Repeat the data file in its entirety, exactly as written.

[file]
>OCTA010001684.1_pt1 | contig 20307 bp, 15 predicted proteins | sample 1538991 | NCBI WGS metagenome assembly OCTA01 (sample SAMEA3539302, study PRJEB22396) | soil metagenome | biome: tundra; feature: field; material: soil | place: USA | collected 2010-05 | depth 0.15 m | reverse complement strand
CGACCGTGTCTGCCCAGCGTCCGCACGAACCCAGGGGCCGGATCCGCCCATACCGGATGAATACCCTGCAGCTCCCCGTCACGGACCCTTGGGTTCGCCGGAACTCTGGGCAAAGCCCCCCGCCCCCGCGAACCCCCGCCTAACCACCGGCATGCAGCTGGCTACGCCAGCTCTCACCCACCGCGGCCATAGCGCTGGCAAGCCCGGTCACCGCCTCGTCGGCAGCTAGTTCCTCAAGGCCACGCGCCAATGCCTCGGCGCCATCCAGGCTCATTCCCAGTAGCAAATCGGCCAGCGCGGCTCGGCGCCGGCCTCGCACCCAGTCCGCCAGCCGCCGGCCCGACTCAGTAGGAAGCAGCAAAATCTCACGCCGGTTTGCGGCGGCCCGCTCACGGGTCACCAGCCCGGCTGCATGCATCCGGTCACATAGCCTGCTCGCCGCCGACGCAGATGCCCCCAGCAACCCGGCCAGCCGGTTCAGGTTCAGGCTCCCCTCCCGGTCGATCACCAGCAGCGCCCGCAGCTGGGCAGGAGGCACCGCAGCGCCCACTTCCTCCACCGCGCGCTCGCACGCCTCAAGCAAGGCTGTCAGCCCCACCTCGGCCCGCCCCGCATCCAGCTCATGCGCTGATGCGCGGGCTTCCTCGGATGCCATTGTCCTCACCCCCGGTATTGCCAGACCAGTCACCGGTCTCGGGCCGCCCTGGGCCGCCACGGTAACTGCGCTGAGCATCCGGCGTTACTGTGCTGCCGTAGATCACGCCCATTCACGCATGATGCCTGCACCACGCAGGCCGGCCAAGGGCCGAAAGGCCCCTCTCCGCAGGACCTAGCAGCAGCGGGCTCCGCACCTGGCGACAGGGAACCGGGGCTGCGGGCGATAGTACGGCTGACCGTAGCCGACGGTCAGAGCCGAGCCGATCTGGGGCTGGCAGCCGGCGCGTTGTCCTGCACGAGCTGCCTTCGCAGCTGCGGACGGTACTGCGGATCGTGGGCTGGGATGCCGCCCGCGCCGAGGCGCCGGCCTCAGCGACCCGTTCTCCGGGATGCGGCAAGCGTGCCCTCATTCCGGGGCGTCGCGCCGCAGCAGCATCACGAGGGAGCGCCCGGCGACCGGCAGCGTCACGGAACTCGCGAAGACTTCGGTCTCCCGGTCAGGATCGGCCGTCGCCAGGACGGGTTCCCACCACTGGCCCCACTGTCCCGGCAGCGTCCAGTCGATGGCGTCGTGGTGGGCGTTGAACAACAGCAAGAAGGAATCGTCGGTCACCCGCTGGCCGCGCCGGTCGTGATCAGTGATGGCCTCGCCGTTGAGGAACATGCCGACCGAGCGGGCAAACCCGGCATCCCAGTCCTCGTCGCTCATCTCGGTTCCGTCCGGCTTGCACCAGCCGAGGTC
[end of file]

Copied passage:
>OCTA010001684.1_pt1 | contig 20307 bp, 15 predicted proteins | sample 1538991 | NCBI WGS metagenome assembly OCTA01 (sample SAMEA3539302, study PRJEB22396) | soil metagenome | biome: tundra; feature: field; material: soil | place: USA | collected 2010-05 | depth 0.15 m | reverse complement strand
CGACCGTGTCTGCCCAGCGTCCGCACGAACCCAGGGGCCGGATCCGCCCATACCGGATGAATACCCTGCAGCTCCCCGTCACGGACCCTTGGGTTCGCCGGAACTCTGGGCAAAGCCCCCCGCCCCCGCGAACCCCCGCCTAACCACCGGCATGCAGCTGGCTACGCCAGCTCTCACCCACCGCGGCCATAGCGCTGGCAAGCCCGGTCACCGCCTCGTCGGCAGCTAGTTCCTCAAGGCCACGCGCCAATGCCTCGGCGCCATCCAGGCTCATTCCCAGTAGCAAATCGGCCAGCGCGGCTCGGCGCCGGCCTCGCACCCAGTCCGCCAGCCGCCGGCCCGACTCAGTAGGAAGCAGCAAAATCTCACGCCGGTTTGCGGCGGCCCGCTCACGGGTCACCAGCCCGGCTGCATGCATCCGGTCACATAGCCTGCTCGCCGCCGACGCAGATGCCCCCAGCAACCCGGCCAGCCGGTTCAGGTTCAGGCTCCCCTCCCGGTCGATCACCAGCAGCGCCCGCAGCTGGGCAGGAGGCACCGCAGCGCCCACTTCCTCCACCGCGCGCTCGCACGCCTCAAGCAAGGCTGTCAGCCCCACCTCGGCCCGCCCCGCATCCAGCTCATGCGCTGATGCGCGGGCTTCCTCGGATGCCATTGTCCTCACCCCCGGTATTGCCAGACCAGTCACCGGTCTCGGGCCGCCCTGGGCCGCCACGGTAACTGCGCTGAGCATCCGGCGTTACTGTGCTGCCGTAGATCACGCCCATTCACGCATGATGCCTGCACCACGCAGGCCGGCCAAGGGCCGAAAGGCCCCTCTCCGCAGGACCTAGCAGCAGCGGGCTCCGCACCTGGCGACAGGGAACCGGGGCTGCGGGCGATAGTACGGCTGACCGTAGCCGACGGTCAGAGCCGAGCCGATCTGGGGCTGGCAGCCGGCGCGTTGTCCTGCACGAGCTGCCTTCGCAGCTGCGGACGGTACTGCGGATCGTGGGCTGGGATGCCGCCCGCGCCGAGGCGCCGGCCTCAGCGACCCGTTCTCCGGGATGCGGCAAGCGTGCCCTCATTCCGGGGCGTCGCGCCGCAGCAGCATCACGAGGGAGCGCCCGGCGACCGGCAGCGTCACGGAACTCGCGAAGACTTCGGTCTCCCGGTCAGGATCGGCCGTCGCCAGGACGGGTTCCCACCACTGGCCCCACTGTCCCGGCAGCGTCCAGTCGATGGCGTCGTGGTGGGCGTTGAACAACAGCAAGAAGGAATCGTCGGTCACCCGCTGGCCGCGCCGGTCGTGATCAGTGATGGCCTCGCCGTTGAGGAACATGCCGACCGAGCGGGCAAACCCGGCATCCCAGTCCTCGTCGCTCATCTCGGTTCCGTCCGGCTTGCACCAGCCGAGGTC